With national newspapers reporting on feline coronavirus cases in Cyprus, Nathalie Dowgray, Head of ISFM (International Society of Feline Medicine), which is the veterinary arm for International Cat Care, answers the key questions for concerned cat owners.
How rare are outbreaks of feline coronavirus?
Fortunately, they are relatively rare. Feline coronavirus is very common, but only a small number of cats infected by this virus go on to develop Feline infectious peritonitis (FIP). FIP is caused by variants of feline coronavirus, which are created through individual mutations. These types of mutations, the load of virus, and individual cat immune system factors determine if the cat gets FIP or not. Sadly, we do see occasional situations where the local strain of feline coronavirus circulating combined with a lot of cats who may be at ‘risk’ due to their age, health status or other factors leads to an outbreak of disease. Generally, FIP is reported at around 1% of the feline population, but in these outbreak type situations 40-50% prevalence of FIP has been reported.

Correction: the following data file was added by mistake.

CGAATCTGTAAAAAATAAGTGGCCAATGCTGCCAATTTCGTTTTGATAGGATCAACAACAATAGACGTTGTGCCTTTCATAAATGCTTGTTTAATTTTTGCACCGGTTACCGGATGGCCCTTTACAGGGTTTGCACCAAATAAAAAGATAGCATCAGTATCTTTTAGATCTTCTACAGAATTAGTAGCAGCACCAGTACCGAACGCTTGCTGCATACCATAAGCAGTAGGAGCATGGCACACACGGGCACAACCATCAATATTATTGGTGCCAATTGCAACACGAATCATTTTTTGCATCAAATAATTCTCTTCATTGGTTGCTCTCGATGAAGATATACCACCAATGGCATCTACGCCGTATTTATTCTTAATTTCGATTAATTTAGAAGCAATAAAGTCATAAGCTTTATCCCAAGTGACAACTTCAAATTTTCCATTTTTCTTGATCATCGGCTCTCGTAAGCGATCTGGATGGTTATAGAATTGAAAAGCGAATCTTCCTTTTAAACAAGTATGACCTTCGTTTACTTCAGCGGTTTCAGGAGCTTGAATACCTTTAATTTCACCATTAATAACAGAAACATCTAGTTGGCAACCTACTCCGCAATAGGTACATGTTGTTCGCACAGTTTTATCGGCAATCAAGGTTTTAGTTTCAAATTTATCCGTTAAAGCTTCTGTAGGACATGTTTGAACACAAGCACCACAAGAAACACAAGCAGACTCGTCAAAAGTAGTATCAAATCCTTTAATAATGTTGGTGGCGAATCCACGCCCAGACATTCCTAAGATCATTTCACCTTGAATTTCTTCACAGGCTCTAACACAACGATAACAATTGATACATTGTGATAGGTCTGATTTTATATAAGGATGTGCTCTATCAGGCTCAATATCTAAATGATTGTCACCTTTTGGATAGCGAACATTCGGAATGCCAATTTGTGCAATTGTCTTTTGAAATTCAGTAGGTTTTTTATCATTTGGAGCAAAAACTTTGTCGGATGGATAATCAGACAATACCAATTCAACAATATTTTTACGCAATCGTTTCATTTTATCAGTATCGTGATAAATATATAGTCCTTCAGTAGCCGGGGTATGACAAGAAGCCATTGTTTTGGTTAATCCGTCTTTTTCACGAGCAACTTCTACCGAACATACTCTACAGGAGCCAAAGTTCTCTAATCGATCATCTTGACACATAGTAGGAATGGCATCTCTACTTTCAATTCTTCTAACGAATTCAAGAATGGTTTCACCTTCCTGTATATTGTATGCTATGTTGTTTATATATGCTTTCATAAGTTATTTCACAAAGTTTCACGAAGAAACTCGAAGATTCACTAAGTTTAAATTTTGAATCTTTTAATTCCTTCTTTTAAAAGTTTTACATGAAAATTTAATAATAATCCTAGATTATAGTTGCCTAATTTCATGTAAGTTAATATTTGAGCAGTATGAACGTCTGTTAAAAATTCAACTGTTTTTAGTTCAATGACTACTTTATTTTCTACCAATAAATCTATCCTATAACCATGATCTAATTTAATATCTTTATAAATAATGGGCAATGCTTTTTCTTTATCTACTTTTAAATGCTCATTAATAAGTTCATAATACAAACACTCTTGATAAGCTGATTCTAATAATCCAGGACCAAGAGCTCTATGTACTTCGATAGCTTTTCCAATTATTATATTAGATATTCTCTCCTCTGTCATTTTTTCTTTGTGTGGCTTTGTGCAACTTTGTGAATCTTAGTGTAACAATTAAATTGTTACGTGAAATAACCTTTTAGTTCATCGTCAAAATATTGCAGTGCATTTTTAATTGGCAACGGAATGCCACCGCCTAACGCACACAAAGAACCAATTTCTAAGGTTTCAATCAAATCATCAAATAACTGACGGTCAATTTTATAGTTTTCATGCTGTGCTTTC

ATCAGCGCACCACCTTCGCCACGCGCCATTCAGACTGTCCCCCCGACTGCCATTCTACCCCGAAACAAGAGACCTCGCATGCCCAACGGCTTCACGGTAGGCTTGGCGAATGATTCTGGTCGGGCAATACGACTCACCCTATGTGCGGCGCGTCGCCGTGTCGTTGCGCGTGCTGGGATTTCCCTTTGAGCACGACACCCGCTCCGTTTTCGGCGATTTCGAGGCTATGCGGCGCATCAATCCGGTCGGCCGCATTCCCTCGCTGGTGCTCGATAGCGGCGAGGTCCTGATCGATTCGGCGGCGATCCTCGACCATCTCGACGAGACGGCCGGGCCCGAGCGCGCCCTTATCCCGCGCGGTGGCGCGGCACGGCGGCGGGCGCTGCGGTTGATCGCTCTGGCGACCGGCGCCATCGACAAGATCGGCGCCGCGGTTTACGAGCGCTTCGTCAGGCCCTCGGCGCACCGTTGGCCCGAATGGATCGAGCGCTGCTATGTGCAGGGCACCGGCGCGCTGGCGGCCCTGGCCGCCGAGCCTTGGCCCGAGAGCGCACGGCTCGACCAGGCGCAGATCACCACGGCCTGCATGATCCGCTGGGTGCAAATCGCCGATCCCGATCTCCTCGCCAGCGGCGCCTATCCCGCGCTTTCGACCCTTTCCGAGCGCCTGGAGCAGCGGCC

How do you treat it?
Historically this was a fatal disease, but newer antiviral drugs have become available in the past few years and are showing very good results. Is there any risk that it could evolve to infect humans? This is very unlikely, there are no reports of feline coronavirus being a zoonotic disease. How concerning is this situation? Very concerning for the veterinarians of Cyprus, their feline patients and their cat owners. While we now have treatments available, they are expensive and the veterinary community in Cyprus have been working hard to get legal products available into their country.
Did you know? Currently, it is a challenge in many countries to get the right treatment drugs.
Find out more by visiting https://icatcare.org/advice/ feline-infectious-peritonitis-fip/